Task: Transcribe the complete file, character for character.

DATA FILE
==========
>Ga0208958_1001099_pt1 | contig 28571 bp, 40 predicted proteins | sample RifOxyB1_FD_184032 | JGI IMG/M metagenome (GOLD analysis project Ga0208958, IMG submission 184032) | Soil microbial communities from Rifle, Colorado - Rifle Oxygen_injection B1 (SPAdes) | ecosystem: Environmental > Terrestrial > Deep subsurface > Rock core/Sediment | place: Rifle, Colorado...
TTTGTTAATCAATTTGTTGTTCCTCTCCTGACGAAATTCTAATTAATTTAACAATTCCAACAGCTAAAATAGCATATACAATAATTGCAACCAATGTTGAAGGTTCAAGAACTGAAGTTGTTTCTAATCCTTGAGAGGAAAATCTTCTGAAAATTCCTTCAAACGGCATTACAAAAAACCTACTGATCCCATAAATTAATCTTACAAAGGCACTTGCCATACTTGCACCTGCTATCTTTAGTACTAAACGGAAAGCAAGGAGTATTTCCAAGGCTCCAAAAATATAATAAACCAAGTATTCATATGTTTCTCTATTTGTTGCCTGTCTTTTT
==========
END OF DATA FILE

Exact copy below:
>Ga0208958_1001099_pt1 | contig 28571 bp, 40 predicted proteins | sample RifOxyB1_FD_184032 | JGI IMG/M metagenome (GOLD analysis project Ga0208958, IMG submission 184032) | Soil microbial communities from Rifle, Colorado - Rifle Oxygen_injection B1 (SPAdes) | ecosystem: Environmental > Terrestrial > Deep subsurface > Rock core/Sediment | place: Rifle, Colorado...
TTTGTTAATCAATTTGTTGTTCCTCTCCTGACGAAATTCTAATTAATTTAACAATTCCAACAGCTAAAATAGCATATACAATAATTGCAACCAATGTTGAAGGTTCAAGAACTGAAGTTGTTTCTAATCCTTGAGAGGAAAATCTTCTGAAAATTCCTTCAAACGGCATTACAAAAAACCTACTGATCCCATAAATTAATCTTACAAAGGCACTTGCCATACTTGCACCTGCTATCTTTAGTACTAAACGGAAAGCAAGGAGTATTTCCAAGGCTCCAAAAATATAATAAACCAAGTATTCATATGTTTCTCTATTTGTTGCCTGTCTTTTT